LBC Credit Partners has a history of working in the middle market, but by creating two separate yet complementary investment strategies, it has developed an active pipeline in the lower middle market as well. Don Rice of LBC Small Cap explains the origins of the business unit as well as its approach and symbiotic relationship with LBC Credit Partners overall.
Capital providers that try to be all things to all borrowers can put themselves in a dangerous position. By trying to attract every borrower and fund every deal regardless of size, a company can overextend itself and ultimately fail at creating value. At LBC Credit Partners, a two-pronged approach to the market has helped the overall company win deals from up and down the middle market while avoiding the risk of stretching itself too thin.
The first of LBC’s two investment strategies is the original LBC Credit Partners, which prefers to invest amounts in the $15 million to $150 million range. The second strategy is LBC Small Cap, which invests in the $4 million to $15 million range. As a result, LBC can partner with companies throughout the middle market.
In addition to an investment size within a certain range, LBC Small Cap has a specific preference when it comes to structure, normally opting for unitranche financing along with a minority equity investment. However, there is plenty of flexibility. For example, LBC Small Cap can partner with banks and provide the mezzanine piece for asset-based or cash flow deals that might reach into the $30 million range.
“We try to work with our fund LP base as much as possible for revolvers and first out/last out opportunities because we’re really not set up to provide larger revolvers, especially if it’s an actively used revolver. We like to bring in our LPs to provide the revolver,” Don Rice, a partner at LBC Small Cap, says. “And if it’s a first out/last out opportunity, we bring our LP banks and others in and work with them on that as well.”
Rice says that LBC Small Cap doesn’t have a specific industry focus but strives to invest with companies that can provide growth opportunities. If there are any restrictions, they are mostly imposed by the company’s standing as a Small Business Investment Company, which requires that all companies in which it invests have 51% of their employees or more based in the U.S. In addition, Rice says LBC Small Cap is careful with “industries that have really deep cycles,” citing examples like restaurants, retail, oil and gas exploration, entertainment and staffing.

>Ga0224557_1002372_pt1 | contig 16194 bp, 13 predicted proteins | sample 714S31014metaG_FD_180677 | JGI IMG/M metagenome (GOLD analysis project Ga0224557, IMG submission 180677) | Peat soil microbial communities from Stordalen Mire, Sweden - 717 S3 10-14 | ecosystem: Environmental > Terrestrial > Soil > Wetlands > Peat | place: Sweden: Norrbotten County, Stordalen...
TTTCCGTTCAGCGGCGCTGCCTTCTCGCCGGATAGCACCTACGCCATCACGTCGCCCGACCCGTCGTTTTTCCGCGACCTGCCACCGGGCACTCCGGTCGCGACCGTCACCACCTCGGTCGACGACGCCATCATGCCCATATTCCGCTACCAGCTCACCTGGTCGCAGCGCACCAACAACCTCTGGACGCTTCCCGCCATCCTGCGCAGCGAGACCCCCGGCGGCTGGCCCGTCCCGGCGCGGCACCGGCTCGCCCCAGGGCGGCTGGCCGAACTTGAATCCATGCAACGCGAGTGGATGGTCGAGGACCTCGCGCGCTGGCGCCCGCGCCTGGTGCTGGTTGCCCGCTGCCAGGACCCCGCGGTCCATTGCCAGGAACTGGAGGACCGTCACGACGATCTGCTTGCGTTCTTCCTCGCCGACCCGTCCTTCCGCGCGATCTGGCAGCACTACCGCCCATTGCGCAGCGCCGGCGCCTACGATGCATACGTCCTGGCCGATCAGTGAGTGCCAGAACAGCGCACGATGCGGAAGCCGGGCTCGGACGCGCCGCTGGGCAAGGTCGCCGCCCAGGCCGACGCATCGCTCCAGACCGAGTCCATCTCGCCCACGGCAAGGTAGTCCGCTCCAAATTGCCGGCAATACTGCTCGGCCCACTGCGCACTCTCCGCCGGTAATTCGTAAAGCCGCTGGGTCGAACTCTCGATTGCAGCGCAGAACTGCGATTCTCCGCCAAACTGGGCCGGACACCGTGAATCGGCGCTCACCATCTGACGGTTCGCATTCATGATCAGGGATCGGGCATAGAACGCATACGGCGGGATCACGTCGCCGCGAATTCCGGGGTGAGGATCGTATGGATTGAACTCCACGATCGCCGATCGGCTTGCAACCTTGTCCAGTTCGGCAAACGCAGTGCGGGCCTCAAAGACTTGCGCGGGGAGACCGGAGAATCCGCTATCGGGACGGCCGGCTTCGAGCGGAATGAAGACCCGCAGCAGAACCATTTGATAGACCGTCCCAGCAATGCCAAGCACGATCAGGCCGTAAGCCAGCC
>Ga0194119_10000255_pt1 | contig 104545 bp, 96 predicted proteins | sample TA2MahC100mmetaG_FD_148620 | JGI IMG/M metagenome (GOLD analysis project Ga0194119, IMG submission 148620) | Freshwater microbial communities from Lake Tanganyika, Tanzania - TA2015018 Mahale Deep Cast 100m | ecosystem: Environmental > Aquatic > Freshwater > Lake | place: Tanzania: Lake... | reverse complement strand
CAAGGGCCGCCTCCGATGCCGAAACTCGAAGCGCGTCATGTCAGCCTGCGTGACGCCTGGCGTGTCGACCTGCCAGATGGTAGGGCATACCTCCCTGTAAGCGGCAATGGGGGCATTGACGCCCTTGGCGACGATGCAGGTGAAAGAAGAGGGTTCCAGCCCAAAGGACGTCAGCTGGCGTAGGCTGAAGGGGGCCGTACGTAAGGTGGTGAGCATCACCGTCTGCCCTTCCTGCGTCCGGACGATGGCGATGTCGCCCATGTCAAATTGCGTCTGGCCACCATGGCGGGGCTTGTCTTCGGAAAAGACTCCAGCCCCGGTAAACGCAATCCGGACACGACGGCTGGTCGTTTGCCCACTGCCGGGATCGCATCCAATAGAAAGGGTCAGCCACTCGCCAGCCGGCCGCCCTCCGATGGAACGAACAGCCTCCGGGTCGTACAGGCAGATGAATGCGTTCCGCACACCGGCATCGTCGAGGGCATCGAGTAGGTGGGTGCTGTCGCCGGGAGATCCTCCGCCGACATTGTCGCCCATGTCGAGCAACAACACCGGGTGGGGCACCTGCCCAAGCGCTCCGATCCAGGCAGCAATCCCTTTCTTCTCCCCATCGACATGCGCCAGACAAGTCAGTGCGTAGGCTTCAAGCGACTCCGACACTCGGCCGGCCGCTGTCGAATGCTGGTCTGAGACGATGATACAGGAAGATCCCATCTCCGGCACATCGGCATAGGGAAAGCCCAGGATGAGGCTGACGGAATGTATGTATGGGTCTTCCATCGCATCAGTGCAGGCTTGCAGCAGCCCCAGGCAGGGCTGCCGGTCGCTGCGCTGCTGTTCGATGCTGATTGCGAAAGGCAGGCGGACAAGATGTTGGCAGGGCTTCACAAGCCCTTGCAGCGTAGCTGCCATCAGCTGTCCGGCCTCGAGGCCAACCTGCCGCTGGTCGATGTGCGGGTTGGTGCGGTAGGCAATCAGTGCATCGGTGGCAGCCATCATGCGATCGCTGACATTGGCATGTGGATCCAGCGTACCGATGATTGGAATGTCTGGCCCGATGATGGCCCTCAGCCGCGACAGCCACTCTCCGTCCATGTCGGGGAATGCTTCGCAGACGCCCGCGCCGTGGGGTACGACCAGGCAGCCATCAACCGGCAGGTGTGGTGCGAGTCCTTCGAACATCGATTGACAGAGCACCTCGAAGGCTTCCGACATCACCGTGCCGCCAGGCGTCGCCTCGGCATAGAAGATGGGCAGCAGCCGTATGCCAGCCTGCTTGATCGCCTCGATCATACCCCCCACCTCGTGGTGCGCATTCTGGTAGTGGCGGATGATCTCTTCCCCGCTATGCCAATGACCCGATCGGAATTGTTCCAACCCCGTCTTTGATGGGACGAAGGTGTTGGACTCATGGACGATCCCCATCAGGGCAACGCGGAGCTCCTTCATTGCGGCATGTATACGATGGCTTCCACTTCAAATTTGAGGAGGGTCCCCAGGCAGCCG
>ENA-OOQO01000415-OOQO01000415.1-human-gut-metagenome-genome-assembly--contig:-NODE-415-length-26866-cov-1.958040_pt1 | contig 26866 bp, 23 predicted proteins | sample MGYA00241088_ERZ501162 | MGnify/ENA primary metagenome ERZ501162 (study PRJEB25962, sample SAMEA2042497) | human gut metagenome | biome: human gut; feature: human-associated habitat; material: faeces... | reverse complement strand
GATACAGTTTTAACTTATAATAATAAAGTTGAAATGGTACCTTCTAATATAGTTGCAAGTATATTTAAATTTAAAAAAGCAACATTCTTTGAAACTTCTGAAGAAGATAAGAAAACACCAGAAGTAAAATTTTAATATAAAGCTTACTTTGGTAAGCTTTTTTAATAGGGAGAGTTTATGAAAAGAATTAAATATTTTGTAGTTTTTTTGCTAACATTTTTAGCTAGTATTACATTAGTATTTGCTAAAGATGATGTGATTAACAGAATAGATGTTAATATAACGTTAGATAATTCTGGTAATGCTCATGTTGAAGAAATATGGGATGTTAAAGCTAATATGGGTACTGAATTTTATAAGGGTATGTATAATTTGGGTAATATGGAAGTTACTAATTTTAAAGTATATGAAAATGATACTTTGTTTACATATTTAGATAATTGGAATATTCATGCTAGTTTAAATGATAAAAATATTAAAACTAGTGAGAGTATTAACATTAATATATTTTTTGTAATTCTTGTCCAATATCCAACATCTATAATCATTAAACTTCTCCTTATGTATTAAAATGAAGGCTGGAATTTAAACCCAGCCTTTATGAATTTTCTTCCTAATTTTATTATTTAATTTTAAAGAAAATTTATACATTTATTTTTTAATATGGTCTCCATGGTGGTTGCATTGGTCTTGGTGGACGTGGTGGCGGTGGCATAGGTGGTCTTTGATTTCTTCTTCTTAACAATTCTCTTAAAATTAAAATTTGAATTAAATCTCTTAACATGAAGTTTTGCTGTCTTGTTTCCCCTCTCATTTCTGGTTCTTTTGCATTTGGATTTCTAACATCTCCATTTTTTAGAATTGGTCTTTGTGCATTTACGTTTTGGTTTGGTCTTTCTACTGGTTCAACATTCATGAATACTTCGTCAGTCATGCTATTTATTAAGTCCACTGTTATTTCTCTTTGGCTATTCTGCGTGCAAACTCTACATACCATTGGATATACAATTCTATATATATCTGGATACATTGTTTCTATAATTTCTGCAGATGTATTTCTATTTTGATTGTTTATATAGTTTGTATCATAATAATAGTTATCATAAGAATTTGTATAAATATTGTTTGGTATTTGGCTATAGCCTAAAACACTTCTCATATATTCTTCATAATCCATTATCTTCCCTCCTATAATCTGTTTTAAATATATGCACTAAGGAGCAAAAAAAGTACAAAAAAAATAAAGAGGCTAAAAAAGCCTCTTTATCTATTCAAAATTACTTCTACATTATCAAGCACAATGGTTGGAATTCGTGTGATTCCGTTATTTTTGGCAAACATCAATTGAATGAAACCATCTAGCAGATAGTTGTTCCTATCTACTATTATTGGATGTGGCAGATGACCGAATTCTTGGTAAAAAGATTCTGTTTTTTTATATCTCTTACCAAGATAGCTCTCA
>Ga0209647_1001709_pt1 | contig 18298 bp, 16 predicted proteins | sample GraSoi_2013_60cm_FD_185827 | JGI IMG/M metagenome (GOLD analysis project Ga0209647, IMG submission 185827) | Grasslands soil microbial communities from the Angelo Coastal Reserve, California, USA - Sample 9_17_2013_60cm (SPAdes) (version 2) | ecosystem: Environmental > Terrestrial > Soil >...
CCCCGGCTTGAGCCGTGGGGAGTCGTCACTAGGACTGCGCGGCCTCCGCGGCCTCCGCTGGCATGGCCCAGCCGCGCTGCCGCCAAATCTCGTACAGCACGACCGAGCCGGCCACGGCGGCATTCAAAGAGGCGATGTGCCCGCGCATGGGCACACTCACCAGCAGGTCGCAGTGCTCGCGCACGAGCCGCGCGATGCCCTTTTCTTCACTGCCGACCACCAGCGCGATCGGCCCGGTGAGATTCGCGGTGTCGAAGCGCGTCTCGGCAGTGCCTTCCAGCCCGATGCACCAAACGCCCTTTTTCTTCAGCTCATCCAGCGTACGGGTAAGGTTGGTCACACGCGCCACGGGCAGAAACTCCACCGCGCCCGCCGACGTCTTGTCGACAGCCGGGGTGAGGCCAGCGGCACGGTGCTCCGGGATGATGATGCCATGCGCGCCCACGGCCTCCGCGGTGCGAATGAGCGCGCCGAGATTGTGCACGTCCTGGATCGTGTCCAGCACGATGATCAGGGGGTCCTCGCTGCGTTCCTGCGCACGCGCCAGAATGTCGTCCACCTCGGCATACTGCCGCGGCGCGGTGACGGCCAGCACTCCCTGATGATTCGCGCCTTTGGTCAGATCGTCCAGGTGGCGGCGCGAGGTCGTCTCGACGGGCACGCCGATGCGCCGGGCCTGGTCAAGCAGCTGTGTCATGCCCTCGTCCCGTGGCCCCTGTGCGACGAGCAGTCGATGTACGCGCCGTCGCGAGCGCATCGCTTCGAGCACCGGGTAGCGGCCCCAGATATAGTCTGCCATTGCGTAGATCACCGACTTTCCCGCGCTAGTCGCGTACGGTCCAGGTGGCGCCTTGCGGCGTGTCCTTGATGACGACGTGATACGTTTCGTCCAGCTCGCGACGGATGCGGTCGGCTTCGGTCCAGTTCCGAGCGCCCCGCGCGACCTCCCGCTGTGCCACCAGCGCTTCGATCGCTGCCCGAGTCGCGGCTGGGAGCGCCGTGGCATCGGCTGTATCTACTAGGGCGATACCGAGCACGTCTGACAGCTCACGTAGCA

Transparency is Key
Rice also infuses his own experience into LBC Small Cap’s approach. As a managing partner for multiple funds and pools of capital during his career, Rice has previous experience at Prudential Capital Group, First Texas Merchant Banking Group, Rice Capital, RSTW and Penn Mezzanine Partners, which he joined after moving to Philadelphia from Texas in 2000.
Throughout his career, Rice has learned that being responsive and transparent is critical in any business relationship.
“I think you learn pretty quickly that the golden rule works in everything you do in life,” Rice says. “I always try to treat people how I like to be treated, responding in a timely manner and being totally transparent in my response. If you like the deal, you’re going to pursue it. Being a good partner once you’re in a deal is important.”
Rice also says it’s important to be cautious when considering debt levels and to adjust based on the type of industry and equity partner. Rice also maintains a consistent message about the importance of the control equity group in each deal, whether they be funded by private equity groups or independent sponsors.
“We want to see some real skin in the game,” Rice says. “Typically the independent sponsors are bringing investors who have worked with them in the past, which is a good sign for us in that they are bringing some significant equity to the table.”